Talking Point: The Disney Institute Blog

The real meaning behind "guest"

January 17, 2012 by Stacey DiNuzzo, Public Relations Manager, Disney Institute

We pride ourselves in having a unique culture at Disney. We even have our own language that we affectionately refer to as "Disney-speak." As someone who came to Disney from the outside, I can attest to its complexity. (It took me a good two months to figure out that DAK meant Disney's Animal Kingdom).

Outside of the acronyms, though, is a vocabulary designed to support a culture dedicated to guest service. And we do mean "guest" -- other companies have followed Disney's lead and adopted this term over the years, but they don't always understand its meaning. When Walt Disney started using the word "guest" to refer to Disney customers, he did so because he believed our customers are like guests in our home and should be treated as such. We hold true to that belief to this day.

Do you treat customers like guests in your home? Do your employees understand why that's important? Would love to hear your thoughts/comments below.

Disney Institute is ready to help you apply strategic rigor to your customer experience efforts - call us at 321.939.4600 or complete our Contact Form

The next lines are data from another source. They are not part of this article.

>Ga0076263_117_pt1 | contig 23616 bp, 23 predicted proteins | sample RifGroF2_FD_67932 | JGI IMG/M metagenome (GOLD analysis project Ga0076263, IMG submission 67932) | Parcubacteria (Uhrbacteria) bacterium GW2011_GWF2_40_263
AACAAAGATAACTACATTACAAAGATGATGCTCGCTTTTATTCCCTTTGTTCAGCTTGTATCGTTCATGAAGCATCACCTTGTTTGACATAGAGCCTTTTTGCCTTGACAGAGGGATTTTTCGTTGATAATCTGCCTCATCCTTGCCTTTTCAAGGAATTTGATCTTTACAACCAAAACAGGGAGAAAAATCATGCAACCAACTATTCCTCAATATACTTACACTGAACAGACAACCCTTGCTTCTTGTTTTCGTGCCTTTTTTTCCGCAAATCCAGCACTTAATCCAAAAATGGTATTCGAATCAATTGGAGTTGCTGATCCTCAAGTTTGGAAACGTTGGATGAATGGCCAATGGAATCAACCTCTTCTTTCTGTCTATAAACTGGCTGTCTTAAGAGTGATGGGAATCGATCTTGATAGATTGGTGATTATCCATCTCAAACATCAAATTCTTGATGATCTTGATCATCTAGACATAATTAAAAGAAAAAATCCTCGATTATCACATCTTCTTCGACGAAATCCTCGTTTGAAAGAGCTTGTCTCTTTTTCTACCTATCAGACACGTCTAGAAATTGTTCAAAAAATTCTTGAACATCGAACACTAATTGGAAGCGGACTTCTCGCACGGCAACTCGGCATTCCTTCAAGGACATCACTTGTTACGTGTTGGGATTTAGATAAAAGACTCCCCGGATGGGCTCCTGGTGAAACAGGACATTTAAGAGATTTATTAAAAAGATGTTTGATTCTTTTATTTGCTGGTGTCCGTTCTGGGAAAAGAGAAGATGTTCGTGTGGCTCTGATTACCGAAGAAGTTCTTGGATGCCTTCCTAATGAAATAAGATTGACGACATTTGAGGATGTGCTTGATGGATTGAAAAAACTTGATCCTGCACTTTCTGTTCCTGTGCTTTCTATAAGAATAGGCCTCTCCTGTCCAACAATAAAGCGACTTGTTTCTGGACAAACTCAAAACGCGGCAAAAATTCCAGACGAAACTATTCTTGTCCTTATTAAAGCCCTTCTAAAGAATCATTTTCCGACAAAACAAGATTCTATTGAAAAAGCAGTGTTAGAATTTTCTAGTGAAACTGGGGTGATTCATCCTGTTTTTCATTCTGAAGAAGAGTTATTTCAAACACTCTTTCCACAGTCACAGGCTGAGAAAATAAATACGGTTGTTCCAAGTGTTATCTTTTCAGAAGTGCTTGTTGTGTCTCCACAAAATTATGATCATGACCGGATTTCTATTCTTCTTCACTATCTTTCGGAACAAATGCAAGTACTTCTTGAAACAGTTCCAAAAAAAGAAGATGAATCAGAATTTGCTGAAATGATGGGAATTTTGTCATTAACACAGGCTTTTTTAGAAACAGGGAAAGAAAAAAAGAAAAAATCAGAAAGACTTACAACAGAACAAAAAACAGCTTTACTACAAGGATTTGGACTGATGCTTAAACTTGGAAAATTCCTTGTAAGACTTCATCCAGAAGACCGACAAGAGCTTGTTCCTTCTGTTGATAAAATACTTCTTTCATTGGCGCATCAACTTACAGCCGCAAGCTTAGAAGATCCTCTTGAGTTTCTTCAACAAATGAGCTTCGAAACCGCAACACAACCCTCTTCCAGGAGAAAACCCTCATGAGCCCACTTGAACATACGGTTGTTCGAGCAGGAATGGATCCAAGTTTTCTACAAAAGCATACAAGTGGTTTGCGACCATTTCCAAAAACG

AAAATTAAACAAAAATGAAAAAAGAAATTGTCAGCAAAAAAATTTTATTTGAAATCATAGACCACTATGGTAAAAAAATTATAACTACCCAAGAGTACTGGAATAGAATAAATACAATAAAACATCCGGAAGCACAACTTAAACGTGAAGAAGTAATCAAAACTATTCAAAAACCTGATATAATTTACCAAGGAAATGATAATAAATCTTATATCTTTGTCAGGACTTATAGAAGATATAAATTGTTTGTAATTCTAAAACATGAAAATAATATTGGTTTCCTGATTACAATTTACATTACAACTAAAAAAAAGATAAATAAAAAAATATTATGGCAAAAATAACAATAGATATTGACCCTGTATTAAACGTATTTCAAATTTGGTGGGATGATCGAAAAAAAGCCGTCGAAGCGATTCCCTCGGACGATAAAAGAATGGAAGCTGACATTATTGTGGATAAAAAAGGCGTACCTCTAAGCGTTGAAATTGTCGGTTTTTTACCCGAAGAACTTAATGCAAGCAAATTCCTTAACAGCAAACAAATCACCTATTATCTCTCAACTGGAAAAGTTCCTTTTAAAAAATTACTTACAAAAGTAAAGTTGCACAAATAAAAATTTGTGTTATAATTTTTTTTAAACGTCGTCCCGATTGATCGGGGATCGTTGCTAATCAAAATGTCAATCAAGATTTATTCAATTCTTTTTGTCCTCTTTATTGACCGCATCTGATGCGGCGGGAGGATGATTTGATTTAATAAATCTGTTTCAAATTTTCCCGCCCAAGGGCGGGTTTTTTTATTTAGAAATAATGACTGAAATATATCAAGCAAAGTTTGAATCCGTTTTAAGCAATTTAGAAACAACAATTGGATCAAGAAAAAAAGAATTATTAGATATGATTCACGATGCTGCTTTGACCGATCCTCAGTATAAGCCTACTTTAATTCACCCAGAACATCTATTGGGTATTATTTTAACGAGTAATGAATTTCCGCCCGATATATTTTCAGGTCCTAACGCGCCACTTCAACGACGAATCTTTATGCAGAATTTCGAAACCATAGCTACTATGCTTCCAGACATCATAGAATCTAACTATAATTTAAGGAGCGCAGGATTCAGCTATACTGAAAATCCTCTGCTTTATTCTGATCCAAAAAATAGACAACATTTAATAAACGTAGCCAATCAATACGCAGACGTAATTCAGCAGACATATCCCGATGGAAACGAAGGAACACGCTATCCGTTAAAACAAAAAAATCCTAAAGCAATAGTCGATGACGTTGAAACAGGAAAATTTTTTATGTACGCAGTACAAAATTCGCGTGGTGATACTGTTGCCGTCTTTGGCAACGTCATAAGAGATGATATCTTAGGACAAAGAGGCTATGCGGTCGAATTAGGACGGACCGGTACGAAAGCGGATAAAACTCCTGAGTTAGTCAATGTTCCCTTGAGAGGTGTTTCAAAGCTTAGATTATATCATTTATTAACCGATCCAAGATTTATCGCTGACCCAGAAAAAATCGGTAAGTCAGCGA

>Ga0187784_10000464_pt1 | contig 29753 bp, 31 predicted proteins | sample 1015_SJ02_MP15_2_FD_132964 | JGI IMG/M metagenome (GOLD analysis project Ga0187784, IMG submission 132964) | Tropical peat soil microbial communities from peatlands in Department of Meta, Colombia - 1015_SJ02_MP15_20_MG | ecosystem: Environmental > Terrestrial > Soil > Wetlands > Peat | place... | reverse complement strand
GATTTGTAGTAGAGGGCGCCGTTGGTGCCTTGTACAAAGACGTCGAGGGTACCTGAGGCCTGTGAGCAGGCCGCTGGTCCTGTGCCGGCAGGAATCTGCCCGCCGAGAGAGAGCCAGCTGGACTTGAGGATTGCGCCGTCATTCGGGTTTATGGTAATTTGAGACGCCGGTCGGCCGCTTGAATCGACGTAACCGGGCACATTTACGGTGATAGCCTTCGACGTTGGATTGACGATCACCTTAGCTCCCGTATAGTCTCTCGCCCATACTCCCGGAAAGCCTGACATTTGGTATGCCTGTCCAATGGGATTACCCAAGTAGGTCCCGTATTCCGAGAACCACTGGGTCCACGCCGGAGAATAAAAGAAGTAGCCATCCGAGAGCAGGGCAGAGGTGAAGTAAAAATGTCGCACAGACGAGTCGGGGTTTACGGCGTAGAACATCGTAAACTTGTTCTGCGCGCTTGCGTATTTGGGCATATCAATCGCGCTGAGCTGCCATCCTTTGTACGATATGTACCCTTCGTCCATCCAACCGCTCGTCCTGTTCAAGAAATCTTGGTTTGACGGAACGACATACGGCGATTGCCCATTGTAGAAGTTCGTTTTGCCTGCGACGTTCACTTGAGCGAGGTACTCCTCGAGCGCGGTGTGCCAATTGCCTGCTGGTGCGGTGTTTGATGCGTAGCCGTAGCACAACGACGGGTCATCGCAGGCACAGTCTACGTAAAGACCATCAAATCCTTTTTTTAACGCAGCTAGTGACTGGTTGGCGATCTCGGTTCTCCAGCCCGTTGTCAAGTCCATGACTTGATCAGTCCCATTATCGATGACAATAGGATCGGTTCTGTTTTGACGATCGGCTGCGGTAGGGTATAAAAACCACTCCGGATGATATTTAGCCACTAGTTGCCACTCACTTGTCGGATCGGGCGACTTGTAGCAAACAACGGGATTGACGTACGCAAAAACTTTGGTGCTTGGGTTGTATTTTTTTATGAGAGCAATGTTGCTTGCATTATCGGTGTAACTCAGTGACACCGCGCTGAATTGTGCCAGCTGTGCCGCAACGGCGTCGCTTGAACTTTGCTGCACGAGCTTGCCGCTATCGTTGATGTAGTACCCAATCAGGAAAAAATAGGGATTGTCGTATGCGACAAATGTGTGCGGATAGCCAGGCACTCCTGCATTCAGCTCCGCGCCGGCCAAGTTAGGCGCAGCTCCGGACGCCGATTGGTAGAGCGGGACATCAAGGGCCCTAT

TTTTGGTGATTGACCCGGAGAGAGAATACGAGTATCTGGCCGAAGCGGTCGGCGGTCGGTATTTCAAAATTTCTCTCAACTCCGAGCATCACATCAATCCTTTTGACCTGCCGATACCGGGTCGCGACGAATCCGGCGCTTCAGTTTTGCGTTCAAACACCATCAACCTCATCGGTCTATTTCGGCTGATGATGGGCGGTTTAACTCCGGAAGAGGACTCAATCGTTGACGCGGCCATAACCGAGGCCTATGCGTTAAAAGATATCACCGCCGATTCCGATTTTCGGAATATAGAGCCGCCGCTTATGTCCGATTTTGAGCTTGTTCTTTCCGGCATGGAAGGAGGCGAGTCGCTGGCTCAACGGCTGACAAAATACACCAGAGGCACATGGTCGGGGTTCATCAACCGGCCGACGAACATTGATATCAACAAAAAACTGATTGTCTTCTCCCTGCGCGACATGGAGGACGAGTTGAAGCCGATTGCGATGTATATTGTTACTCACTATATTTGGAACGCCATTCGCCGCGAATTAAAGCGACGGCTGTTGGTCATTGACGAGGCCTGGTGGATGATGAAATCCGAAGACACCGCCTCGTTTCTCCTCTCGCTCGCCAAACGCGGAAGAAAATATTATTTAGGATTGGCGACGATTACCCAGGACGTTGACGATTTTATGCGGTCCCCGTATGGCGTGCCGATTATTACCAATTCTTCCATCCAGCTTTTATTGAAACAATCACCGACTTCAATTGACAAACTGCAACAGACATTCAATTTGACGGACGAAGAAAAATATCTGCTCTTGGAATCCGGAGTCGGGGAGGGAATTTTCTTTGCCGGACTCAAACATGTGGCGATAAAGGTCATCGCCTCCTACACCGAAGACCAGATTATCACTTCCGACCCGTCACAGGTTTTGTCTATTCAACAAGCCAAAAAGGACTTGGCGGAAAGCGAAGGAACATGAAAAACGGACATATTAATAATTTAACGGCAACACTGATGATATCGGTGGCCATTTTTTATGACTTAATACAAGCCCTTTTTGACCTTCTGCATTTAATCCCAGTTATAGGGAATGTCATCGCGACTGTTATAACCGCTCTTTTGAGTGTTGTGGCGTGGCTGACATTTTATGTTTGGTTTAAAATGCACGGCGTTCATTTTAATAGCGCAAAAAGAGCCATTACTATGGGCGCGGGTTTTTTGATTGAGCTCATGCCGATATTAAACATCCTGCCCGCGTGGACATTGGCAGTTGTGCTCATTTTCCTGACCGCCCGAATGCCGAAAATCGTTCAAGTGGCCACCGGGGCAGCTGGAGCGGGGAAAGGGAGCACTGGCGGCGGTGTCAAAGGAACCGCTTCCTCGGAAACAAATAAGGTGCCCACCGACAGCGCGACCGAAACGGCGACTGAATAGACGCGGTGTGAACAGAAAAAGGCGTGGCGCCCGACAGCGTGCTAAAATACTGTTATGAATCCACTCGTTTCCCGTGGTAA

Posted in Quality Service | Tagged Quality Service, Guests | 1 Comments

1 Responses to The real meaning behind "guest"

  • Ben says:

    on January 31, 2012

    In our church culture we try and constantly focus on our first time guests. It's so easy for us to get "inward" focused as apposed to "outward" focused. One thing we constantly work on is the verbiage we use on Sundays during service. Our goal is to create an environment that reaches out to those that don't like church. If we use "Christian" terms such as "scripture" or even "worship" we are prone to confuse our unchurched guest. So we use words like "singing" instead of "worship" or "the bible" as apposed to "scripture". We aren't changing who we are or what we believe, we are simply making it easy for our guests to feel comfortable and understand what we are talking about. We don't want them to have to "know the lingo". Again, we have to constantly remind ourselves to focus on things that come normal for us that aren't normal for our guest. We easily forget what it was like to be that first time guest. So thanks for the reminder!

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